Massa repeats firm stance on 'Halo' concept

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Felipe Massa is backing once again the introduction in Formula 1 of the 'Halo' cockpit protection device, favouring the concept tested by Ferrari rather than Red Bull's own 'windshield' design proposal.

Massa's stance is no surprise of course given that the Brazilian was the victim of a freak accident in qualifying Hungary in 2009, when he was directly hit at high speed by a spring from another car's rear suspension  which fractured his skull and almost permanently injured his left eye.

"I'm a big supporter of safety," Massa said.

"If we can save a life, or if we can make an accident not hurt the drivers, then I am in favour [of it].

"I don't think we really need to race in F1 just to risk your life, or to be in danger is nice for the people. I don't think it's really like that.

"That's why I am in favour of improving safety. If it's the halo, if it's whatever that we need to do to improve that... I lost a friend [Jules Bianchi] in F1.

"I don't know if the Halo would change anything for him, I don't think so, but I don't want to see these things happen again. If it can help, then I am in favour.

Massa also rejected the view expressed by some drivers - notably Nico Hulkenberg - who opposed the cockpit safety device because it departs from F1 tradition.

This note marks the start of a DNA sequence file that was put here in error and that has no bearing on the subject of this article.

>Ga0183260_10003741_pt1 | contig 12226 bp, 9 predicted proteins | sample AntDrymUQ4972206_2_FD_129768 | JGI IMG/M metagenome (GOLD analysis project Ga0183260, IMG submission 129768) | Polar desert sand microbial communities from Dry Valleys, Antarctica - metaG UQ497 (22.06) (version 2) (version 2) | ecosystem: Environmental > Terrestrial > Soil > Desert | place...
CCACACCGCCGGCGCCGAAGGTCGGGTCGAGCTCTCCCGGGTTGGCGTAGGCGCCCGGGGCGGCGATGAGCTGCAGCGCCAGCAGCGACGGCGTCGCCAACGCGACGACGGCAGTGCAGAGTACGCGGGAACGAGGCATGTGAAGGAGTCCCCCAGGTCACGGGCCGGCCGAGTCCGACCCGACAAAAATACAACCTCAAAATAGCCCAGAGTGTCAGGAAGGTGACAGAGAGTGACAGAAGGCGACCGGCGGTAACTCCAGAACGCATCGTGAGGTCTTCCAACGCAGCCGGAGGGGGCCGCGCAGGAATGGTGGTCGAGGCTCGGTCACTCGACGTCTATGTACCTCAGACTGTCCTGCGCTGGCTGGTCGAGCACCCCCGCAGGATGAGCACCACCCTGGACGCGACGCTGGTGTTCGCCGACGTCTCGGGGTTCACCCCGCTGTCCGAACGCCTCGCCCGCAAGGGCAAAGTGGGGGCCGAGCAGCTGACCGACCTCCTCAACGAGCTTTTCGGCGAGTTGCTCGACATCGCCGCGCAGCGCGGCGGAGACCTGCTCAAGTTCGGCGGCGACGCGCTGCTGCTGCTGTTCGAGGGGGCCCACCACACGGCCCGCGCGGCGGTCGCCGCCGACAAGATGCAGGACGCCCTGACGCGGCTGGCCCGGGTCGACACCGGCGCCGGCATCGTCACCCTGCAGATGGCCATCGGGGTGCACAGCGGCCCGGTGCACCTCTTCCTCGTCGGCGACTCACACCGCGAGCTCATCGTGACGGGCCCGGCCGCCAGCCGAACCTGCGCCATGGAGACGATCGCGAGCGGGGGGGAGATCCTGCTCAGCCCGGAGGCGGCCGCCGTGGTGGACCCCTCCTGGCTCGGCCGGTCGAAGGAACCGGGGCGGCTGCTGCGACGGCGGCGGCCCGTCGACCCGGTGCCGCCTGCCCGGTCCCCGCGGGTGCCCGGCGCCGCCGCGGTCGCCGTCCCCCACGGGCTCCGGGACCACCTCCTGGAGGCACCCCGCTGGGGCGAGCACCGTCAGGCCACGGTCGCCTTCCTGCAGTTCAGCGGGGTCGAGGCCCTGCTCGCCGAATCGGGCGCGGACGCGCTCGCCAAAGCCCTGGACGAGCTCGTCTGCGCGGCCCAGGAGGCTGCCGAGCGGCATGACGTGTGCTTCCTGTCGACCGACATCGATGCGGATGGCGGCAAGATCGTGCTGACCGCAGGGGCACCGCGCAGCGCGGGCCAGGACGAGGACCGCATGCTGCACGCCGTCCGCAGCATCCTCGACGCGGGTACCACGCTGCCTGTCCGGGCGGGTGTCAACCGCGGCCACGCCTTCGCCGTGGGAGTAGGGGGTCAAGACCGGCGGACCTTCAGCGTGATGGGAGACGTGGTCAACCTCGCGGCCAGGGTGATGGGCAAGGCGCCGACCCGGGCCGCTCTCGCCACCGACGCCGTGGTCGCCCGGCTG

"I don't want to be the king, 'I don't need that, I want to race even without the helmet, I am the king.' I am not like that. I just want to make things better for the drivers and for the safety."

The Williams driver alluded to his 2009 accident and injury:  "I think if the spring hits something before it hits me, for sure I would have a lot less impact.

"The impact would be a lot smaller. It depends on which type of accident you have."

Massa however doubted the efficiency of a design presented, but not yet tested, by Red Bull to the FIA.

"The pictures I saw of Red Bull with those two things on the side, which is where we are always looking, maybe the visibility will be even worse. And it looks like a buggy.

"If it's better for the safety and we need to use it, I agree, but I think we need to use things that are not affecting the visibility of the driver.

"Plus the window in front, how it's going to be with the cooling and many other things; we need to understand how it's going to be as well.

"If we're not 100 percent sure what we're going to do, and the Halo is something that will be safer, maybe they can change something after one or two years. It's important to have that improvement."

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